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Sunday, October 28th, 2018

Stewart’s vows for Vancouver may not be enough – observers

Silhouetted Businessmen discussing in the corridor of a modern office building

Vancouver mayor-elect Kennedy Stewart has promised to build 85,000 new rental homes over the next decade, but Urban Development Institute chairperson Jon Stovell argued that this plan won’t do much to improve affordability in the red-hot market.

“Without any land cost at all, the cost of a 600 square foot studio would be $1,800 to $2,000 a month,” according to Stovell, who is also president and CEO of Reliance Properties.

“That just barely clicks in at 30% of somebody making $80,000 a year but that’s at the very top end of this affordability range that they’re looking for,” he told CBC News.

Stovell noted that Stewart’s vow only takes into account the land area needed, while seemingly ignoring that the other costs associated with construction and development are “very, very high right now.”

“Processing is slow and costly. You’re paying property taxes while you’re waiting. A lot of these things are working against even creating that affordability.”

Read more: Slower Toronto, Vancouver pull down national activity – CREA

Data analyst Jennifer Bradshaw of Abundant Housing Vancouver added that the city does not even have enough land remaining to make Stewart’s promised number of additional housing an achievable goal.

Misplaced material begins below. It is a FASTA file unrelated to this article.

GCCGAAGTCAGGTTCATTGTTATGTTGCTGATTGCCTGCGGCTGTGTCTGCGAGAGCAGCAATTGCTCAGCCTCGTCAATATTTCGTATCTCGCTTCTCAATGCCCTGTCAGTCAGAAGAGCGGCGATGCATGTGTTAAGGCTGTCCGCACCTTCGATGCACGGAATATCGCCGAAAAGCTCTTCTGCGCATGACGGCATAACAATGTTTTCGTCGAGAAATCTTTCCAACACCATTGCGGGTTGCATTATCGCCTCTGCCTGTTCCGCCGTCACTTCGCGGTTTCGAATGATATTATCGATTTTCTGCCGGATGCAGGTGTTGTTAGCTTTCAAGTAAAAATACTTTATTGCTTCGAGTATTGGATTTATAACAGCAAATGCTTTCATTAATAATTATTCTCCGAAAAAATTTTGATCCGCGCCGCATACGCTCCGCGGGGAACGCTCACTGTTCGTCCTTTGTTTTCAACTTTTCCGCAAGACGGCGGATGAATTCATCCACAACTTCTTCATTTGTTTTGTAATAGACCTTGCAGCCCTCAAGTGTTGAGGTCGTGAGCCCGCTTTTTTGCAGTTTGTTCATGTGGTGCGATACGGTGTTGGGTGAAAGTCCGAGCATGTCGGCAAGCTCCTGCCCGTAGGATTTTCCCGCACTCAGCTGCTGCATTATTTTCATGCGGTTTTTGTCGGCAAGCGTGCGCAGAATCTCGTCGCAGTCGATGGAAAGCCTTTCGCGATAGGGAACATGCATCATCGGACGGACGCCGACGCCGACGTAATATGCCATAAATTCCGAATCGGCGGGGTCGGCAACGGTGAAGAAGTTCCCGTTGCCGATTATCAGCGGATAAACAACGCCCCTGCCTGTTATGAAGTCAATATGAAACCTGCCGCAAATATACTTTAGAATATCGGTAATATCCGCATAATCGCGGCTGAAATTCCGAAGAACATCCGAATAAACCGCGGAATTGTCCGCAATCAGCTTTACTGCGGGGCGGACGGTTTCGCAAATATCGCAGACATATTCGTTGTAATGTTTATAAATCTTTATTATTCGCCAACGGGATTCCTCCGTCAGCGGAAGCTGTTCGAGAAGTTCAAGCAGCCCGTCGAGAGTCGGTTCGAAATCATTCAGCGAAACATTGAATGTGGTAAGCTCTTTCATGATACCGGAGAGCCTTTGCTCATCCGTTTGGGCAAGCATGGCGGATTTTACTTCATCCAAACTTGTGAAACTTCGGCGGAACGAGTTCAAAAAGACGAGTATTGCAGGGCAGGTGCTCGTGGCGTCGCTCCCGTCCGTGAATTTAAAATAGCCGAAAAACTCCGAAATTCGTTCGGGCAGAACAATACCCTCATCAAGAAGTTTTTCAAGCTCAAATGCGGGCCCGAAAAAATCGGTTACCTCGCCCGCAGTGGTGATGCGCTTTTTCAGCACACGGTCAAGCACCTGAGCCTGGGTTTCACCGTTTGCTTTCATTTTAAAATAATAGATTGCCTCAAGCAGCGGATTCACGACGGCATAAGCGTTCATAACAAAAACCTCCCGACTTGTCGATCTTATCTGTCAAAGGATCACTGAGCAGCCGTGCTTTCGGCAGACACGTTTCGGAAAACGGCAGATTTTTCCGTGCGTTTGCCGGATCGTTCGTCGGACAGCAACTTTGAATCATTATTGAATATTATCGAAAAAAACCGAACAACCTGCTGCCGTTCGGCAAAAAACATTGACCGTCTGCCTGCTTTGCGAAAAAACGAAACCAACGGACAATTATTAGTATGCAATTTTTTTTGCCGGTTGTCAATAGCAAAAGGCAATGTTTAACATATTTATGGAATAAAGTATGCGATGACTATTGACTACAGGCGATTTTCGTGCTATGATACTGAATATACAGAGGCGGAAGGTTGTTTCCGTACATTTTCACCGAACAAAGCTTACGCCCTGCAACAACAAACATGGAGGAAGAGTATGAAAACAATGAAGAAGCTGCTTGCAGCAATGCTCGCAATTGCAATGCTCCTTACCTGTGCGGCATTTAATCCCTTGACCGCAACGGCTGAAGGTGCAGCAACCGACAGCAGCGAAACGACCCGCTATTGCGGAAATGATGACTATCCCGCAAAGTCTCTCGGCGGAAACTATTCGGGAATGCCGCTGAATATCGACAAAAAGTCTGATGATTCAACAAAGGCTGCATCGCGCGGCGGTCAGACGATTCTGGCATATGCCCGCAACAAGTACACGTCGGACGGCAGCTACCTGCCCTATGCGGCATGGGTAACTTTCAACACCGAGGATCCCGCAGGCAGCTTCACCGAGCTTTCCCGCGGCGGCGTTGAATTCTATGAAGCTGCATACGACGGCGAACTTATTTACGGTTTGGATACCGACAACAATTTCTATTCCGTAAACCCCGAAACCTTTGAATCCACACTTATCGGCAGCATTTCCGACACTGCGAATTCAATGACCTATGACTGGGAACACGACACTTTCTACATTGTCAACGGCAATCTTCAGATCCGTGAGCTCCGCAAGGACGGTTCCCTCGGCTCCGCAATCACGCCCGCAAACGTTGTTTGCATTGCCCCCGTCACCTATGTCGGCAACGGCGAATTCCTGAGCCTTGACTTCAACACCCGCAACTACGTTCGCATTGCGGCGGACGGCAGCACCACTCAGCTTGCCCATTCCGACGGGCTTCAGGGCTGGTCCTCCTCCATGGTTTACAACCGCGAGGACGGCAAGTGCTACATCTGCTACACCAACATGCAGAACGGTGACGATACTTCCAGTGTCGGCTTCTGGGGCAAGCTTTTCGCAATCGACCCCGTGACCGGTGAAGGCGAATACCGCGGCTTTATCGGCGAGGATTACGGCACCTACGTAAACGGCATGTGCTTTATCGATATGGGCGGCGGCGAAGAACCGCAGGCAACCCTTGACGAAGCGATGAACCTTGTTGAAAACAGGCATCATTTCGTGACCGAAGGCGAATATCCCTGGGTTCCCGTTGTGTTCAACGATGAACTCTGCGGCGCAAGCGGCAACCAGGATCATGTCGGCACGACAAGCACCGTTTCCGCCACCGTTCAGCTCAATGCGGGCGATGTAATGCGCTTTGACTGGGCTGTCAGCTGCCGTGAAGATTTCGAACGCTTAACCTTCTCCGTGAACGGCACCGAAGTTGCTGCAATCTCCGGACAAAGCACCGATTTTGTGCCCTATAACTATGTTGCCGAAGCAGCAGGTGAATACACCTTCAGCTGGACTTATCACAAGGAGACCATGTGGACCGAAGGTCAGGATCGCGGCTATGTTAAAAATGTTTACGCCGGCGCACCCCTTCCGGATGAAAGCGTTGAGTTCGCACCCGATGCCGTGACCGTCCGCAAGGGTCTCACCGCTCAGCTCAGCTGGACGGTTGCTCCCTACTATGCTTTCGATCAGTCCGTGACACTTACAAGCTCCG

“The city does have quite a bit of land that they could certainly, with non-profits, build on,” Bradshaw said. “But I do think they would perhaps have to go buy more, especially on the West Side.”

Stewart stated that 60,000 of the units would be rentals. Bradshaw stressed that increasingly dense areas such as the downtown core and Chinatown will not be good locations for the new construction.

“We’re going to have a Burnaby model where you are going to have to demolish those buildings and then build new developments on top of that, which is really not ideal,” Bradshaw said. “We want to keep those affordable rentals and we want to build elsewhere.”

Moreover, even an additional 25,000 units for affordable rental purposes won’t contribute much to driving down rents in the extremely tight market.

“It will have some downward pressure but really, most people in Vancouver, are living in market rentals.”

 

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